PhotoFor years, any article about how to protect yourself from computer viruses and malware was usually tagged with “and keep your antivirus software up to date.”

That advice, however, appears to be in the review process as several tech sources have started to question the software's effectiveness.

The latest concern comes from the Department of Homeland Security's Computer Emergency Readiness Team (CERT), which singled out the popular antivirus software packages from Symantec, most commonly marketed under the Norton brand.

“Symantec antivirus products use common unpackers to extract malware binaries when scanning a system,” the agency noted. “A heap overflow vulnerability in the ASPack unpacker could allow an unauthenticated remote attacker to gain root privileges on Linux or OSX platforms. The vulnerability can be triggered remotely using a malicious file (via email or link) with no user interaction.”

Multiple critical vulnerabilities

Last month, Google's Project Zero also sounded the alarm over Symantec products. It published details of what it called “multiple critical vulnerabilities” in the company's endpoint protection products that include ways for a hacker to remotely execute code changes.

“These vulnerabilities are as bad as it gets,” the Google researchers warned. “They don’t require any user interaction, they affect the default configuration, and the software runs at the highest privilege levels possible. In certain cases on Windows, vulnerable code is even loaded into the kernel, resulting in remote kernel memory corruption.”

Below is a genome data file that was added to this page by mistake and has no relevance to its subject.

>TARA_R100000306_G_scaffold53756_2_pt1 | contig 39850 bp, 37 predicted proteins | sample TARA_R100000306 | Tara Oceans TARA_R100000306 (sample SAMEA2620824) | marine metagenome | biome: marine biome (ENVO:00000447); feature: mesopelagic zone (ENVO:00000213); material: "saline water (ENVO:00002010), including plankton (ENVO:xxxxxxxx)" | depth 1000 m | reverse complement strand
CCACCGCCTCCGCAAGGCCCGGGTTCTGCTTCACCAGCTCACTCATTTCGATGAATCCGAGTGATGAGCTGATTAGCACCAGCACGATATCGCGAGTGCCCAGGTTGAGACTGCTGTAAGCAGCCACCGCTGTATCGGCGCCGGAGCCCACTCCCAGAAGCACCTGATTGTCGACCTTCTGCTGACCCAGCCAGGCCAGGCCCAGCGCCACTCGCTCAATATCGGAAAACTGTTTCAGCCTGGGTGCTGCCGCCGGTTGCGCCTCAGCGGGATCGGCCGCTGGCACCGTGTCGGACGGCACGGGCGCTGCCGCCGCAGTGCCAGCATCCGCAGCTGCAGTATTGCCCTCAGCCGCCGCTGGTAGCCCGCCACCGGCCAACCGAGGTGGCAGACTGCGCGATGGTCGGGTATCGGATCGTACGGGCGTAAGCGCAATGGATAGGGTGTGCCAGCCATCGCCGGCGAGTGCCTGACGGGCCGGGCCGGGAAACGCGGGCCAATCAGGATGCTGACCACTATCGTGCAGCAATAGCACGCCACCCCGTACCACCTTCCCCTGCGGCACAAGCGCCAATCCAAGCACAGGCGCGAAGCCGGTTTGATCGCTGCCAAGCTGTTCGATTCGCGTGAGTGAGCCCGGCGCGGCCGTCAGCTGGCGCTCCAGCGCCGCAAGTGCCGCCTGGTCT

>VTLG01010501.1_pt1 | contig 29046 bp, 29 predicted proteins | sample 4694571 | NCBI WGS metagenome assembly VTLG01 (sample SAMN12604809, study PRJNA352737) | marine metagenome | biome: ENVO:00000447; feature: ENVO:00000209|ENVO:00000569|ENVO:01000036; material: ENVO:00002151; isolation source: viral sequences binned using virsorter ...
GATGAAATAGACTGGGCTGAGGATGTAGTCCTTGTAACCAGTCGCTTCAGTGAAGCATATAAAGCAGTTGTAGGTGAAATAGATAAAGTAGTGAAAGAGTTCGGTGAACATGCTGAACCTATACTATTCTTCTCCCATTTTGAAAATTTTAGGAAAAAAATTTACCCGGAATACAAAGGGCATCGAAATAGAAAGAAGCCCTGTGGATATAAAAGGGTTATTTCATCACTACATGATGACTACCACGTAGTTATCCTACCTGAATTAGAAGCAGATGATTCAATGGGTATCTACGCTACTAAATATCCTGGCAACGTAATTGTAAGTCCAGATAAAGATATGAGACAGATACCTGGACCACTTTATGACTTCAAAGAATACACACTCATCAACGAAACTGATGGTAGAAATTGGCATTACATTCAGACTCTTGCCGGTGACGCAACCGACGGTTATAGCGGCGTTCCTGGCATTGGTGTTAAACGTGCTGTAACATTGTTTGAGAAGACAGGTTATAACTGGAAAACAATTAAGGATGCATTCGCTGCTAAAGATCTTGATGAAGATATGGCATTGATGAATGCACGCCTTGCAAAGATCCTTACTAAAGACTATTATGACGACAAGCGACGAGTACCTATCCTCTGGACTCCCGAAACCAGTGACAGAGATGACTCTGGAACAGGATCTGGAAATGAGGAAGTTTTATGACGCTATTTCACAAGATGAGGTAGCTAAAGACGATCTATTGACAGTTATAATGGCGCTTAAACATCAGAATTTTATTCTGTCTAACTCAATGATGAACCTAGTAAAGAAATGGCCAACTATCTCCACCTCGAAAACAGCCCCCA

In statements to various media, Symantec has said that it addressed the issues raised by Project Zero in subsequent updates.

Other warnings

But it turns out that questions about the effectiveness of antivirus software aren't exactly news. Last year, a technology blog for government IT specialists warned that “simply installing antivirus technology does not protect today’s endpoints.”

It cited a Lastline Labs study the previous year on the effectiveness of antivirus scanners, noting that much of the newly introduced malware slipped by nearly half of the antivirus vendors.

The study said that two months in, one third of the antivirus scanners still failed to find many of the malware samples. In fact, the malware that experts conceded is the least likely to be detected proved the points, with a majority of the antivirus scanners failing to find it. Some eventually found it, but it took a while.

Waste of money?

So at $30 to $50 a year, is antivirus-software a waste of money? Wired posed that question as early as 2012, when it discovered that many of the world's top IT security experts personally do not use an antivirus product.

At the time, Wired concluded the software is probably not a waste of money, especially for businesses that employ multiple users who might do stupid things.

But the report noted that malware creators test their products against the latest antivirus-software, so the most effective defense for most consumers is to be cautious about the websites they visit and to not open questionable attachments.

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